Entrepreneur's Guide to Intellectual Property - Blog Series: Protecting Your Products and Packaging with Trade Dress

May 30, 2012 | Blog

By: Matthew D. Brown

You have invested in research and development and spent a lot of money creating a distinctive image for your product. Now you are faced with the challenge of how to protect this investment from competitors who may seek to copy or knock-off your product designs or packaging. Summarized here is how you can use trade dress to protect your investment.

Trade dress is the total image of a product and may include features such as size, shape, color or color combinations, texture and graphics. Trade dress is comprised of the aspects of overall appearance that distinguish a firm's goods and identify their source, without serving any other significant function.

The United States Patent and Trademark Office (USPTO) permits the registration of trade dress if it is non-functional, distinctive and serves to identify and distinguish the goods of a particular provider from those of others. Registration is for an initial term of ten years and can be extended indefinitely so long as the required maintenance fees are paid and the trade dress continues to function as an identifier of source. The first step is to determine whether the trade dress sought to be registered is a "product design," or instead, "product packaging." This distinction determines the manner in which the trade dress is evaluated by the USPTO. Product packaging trade dress includes the total image created by the packaging in which a product is marketed and is conceptually separable from the product itself. Product configuration trade dress encompasses the design or particular features of the product and is inseparable from the product itself.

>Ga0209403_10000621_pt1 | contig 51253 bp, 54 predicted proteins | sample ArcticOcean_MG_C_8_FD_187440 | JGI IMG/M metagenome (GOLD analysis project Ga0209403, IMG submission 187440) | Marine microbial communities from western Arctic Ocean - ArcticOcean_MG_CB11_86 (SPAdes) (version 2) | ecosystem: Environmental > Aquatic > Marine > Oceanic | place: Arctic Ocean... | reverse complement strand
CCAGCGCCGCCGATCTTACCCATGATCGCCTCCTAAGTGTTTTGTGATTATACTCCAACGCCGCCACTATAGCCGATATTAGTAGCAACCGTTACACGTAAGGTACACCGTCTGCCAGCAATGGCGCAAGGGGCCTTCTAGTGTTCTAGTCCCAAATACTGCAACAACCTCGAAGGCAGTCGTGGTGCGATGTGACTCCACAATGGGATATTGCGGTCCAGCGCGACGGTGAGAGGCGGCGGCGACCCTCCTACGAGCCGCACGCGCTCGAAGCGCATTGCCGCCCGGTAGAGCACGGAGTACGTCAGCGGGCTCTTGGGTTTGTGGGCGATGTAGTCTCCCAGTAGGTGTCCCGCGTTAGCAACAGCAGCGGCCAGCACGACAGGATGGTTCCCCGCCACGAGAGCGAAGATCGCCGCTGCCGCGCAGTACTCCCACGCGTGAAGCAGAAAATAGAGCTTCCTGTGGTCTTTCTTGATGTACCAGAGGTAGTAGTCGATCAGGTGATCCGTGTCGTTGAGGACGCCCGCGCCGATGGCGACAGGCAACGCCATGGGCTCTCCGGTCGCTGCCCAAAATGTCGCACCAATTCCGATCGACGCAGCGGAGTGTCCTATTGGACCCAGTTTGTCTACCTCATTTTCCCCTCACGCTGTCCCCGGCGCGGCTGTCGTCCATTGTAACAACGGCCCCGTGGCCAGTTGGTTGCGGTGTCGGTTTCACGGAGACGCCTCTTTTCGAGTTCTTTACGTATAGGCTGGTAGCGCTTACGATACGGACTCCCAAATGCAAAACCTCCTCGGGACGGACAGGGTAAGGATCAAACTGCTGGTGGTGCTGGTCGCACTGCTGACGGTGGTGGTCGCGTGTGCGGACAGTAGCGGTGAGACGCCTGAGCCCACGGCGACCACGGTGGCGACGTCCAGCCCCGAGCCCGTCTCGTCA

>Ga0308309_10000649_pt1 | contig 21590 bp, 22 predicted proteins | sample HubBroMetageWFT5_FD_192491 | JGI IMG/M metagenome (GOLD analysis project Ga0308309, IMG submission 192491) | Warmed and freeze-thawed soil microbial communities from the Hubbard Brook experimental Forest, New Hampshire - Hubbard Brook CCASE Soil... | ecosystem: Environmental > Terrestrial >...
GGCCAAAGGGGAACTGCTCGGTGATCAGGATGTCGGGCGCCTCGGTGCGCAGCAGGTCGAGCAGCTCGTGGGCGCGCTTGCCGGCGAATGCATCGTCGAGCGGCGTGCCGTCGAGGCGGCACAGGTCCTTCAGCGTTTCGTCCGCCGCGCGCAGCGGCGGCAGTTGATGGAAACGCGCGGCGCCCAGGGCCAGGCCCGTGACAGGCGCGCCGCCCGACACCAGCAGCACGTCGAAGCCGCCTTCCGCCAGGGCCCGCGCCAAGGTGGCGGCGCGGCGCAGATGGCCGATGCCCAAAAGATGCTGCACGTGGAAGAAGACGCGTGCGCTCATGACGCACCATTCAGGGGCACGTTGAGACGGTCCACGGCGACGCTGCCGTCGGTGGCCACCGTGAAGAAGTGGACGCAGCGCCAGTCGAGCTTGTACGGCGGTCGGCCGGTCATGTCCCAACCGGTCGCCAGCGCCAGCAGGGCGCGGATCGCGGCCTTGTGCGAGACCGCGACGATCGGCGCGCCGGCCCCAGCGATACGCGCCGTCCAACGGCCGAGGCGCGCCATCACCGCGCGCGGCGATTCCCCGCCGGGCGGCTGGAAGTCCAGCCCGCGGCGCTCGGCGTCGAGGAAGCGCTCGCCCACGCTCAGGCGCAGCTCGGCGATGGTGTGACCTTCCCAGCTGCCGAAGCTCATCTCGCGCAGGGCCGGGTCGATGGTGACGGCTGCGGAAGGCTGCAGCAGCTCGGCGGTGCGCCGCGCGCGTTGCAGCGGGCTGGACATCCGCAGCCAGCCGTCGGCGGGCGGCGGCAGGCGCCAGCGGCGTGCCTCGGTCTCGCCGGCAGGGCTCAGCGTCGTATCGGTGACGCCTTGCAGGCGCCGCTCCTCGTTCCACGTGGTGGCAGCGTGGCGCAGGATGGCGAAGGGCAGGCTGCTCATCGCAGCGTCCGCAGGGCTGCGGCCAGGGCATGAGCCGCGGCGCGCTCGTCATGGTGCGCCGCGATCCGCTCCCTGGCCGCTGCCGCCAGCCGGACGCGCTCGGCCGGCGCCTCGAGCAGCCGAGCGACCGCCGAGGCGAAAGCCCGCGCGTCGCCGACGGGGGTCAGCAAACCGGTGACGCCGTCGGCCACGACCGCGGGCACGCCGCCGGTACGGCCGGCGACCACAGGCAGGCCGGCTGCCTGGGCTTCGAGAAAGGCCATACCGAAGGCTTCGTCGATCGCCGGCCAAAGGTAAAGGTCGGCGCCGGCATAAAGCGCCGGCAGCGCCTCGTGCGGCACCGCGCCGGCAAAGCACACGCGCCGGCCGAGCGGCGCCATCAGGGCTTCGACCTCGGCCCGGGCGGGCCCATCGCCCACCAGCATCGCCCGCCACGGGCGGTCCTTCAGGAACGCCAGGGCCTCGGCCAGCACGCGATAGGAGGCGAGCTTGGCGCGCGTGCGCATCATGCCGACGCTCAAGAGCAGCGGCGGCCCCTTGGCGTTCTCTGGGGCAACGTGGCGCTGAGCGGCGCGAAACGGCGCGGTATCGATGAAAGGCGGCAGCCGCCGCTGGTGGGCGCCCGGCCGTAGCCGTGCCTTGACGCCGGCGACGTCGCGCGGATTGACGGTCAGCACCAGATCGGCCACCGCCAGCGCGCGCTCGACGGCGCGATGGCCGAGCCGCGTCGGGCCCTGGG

Product Design
Registration of "product design" trade dress on the USPTO's Principal Register requires a showing of "acquired distinctiveness." Trade dress has "acquired distinctiveness" when in the minds of the purchasing public it serves to identify the source of the product. Volkswagen's "Beetle" automobile is an example of well established product design trade dress. Typically, acquired distinctiveness is shown by consumer surveys, affidavits from consumers or those involved in the relevant industry, sales figures, the nature and extent of advertising and promotion (particularly advertising and promotion that emphasizes the trade dress elements of the product). Acquired distinctiveness may also be established by substantially exclusive use of such trade dress in commerce for a period of five years.

Product Packaging
An applicant seeking to register its "product packaging" trade dress need not show "acquired distinctiveness" but may be able to obtain registration upon a showing that its packaging is "inherently distinctive." Packaging is "inherently distinctive" when by its intrinsic nature it identifies a particular source. An example of inherently distinctive product packaging trade dress is the squat, bright orange Tide laundry detergent container.